Both ‘Molly on the Shore’ and ‘Ye Banks and Braes o Bonnie Doon’, ingeniously orchestrated for brass by our trumpet player and composer-in-residence Ryan Linham, were originally set by Grainger for many different combinations of instruments.
These settings not only immortalise the folk melodies but preserve in some measure the feeling that the songs seek to express: the rejuvenation and joy that one experiences when communing with nature. Most importantly in this modern age of environmental awareness, these folk songs demonstrate that at the heart of western culture there still exists a philosophy that sees humanity as indistinguishable from nature.
‘Ye banks and braes o’ bonnie Doon, How can ye bloom sae fresh and fair;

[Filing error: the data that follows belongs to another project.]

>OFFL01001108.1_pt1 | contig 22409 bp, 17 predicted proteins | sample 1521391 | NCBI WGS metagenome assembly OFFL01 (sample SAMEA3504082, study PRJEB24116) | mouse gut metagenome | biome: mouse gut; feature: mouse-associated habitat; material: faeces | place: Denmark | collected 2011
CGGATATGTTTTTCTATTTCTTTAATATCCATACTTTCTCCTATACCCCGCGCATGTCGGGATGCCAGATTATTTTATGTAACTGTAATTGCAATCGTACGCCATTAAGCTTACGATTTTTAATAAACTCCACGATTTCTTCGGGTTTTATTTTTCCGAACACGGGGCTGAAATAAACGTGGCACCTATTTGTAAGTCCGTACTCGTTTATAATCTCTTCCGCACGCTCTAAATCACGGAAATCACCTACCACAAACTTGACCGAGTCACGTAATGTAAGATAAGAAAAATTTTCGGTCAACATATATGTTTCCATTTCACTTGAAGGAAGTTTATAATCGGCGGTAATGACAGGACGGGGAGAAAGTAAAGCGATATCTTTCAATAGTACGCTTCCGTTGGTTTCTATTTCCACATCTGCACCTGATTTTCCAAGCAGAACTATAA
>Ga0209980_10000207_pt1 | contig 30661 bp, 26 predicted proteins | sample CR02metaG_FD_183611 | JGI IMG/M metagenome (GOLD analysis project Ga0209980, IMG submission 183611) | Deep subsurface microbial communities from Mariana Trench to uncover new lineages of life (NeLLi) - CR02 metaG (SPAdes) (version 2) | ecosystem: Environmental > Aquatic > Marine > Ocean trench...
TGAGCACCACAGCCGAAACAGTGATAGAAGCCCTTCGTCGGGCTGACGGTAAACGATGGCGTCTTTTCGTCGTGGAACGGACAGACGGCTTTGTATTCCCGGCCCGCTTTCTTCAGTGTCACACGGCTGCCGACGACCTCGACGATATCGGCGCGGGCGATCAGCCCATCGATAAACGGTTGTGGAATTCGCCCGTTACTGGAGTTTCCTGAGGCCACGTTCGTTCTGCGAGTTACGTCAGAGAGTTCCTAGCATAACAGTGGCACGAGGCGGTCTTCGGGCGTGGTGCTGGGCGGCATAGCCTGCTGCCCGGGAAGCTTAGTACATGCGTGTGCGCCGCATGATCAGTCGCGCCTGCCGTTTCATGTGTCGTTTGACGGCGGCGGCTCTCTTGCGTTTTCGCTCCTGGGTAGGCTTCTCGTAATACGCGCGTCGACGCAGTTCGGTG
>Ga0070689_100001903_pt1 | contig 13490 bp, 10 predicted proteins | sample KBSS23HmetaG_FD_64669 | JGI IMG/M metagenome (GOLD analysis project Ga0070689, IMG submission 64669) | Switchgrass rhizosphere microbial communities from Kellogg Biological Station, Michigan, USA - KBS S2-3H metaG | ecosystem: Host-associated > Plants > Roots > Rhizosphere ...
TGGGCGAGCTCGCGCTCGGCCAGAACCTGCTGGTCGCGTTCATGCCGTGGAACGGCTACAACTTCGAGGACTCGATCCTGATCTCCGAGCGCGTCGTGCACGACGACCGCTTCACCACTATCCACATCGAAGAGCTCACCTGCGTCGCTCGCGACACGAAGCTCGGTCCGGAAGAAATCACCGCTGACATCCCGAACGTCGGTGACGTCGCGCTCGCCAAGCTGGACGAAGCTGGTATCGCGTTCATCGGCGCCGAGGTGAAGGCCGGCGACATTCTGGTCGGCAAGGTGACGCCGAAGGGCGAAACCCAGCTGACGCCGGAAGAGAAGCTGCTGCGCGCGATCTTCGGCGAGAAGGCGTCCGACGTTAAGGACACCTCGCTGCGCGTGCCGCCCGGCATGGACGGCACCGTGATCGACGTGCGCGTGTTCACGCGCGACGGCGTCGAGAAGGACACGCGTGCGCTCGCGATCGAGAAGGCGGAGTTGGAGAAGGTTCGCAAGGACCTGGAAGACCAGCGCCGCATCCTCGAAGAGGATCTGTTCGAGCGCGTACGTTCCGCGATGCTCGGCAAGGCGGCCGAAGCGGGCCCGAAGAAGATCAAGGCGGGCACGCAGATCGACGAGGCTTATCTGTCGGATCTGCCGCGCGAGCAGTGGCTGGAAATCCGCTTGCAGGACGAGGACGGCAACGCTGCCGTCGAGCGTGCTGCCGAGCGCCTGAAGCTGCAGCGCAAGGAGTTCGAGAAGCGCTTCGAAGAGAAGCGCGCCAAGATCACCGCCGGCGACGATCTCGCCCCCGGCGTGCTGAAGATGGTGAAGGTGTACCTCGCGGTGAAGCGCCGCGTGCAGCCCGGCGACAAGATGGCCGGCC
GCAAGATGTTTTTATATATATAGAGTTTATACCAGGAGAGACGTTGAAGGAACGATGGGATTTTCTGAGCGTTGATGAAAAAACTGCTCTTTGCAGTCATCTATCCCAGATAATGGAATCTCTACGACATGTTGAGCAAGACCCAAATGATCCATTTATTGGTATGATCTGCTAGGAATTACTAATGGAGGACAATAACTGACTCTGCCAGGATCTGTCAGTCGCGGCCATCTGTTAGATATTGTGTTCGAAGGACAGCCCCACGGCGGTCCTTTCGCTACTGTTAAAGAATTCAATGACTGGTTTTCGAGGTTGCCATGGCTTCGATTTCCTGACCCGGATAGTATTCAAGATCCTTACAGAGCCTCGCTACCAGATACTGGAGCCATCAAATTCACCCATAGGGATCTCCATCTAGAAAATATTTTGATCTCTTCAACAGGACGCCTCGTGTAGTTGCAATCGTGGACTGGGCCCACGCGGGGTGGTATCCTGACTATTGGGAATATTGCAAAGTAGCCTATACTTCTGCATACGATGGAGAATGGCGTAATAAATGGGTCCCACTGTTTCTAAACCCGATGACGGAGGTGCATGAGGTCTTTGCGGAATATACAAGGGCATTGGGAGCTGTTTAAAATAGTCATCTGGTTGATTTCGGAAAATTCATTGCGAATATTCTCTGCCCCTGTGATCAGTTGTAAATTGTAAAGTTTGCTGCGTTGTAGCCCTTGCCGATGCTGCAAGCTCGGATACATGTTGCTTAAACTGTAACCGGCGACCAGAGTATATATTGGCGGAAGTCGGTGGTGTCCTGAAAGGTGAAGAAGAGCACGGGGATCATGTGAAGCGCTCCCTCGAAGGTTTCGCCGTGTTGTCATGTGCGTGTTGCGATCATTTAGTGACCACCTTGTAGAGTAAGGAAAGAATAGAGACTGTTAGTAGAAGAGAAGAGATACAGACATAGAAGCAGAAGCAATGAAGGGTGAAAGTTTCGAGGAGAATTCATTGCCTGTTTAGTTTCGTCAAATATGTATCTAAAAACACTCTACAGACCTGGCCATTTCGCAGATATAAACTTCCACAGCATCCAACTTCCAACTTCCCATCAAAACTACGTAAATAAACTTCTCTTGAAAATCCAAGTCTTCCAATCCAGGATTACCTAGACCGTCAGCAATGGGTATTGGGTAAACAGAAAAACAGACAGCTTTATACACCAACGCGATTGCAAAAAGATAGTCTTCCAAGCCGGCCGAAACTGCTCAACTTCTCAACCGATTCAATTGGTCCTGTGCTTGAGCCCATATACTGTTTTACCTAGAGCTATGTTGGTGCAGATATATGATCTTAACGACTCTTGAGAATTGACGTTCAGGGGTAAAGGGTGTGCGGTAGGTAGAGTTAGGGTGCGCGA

How can ye chant, ye little birds, And I sae weary, fu’ o’ care!’Robert Burns
This ancient conception that communities are as much a part of their land as the trees and rivers, thought now to be alien to western thinking as defined by the universal rationalist approaches of Rousseau and Newton, has not been extirpated and persists in parts of Britain and the west; though often derided in intellectual circles, artists and musicians, including the so-called ‘pastoralists’ have utilised the tools made available by The Enlightenment to create works which fuse together that which was thought to be antithetical.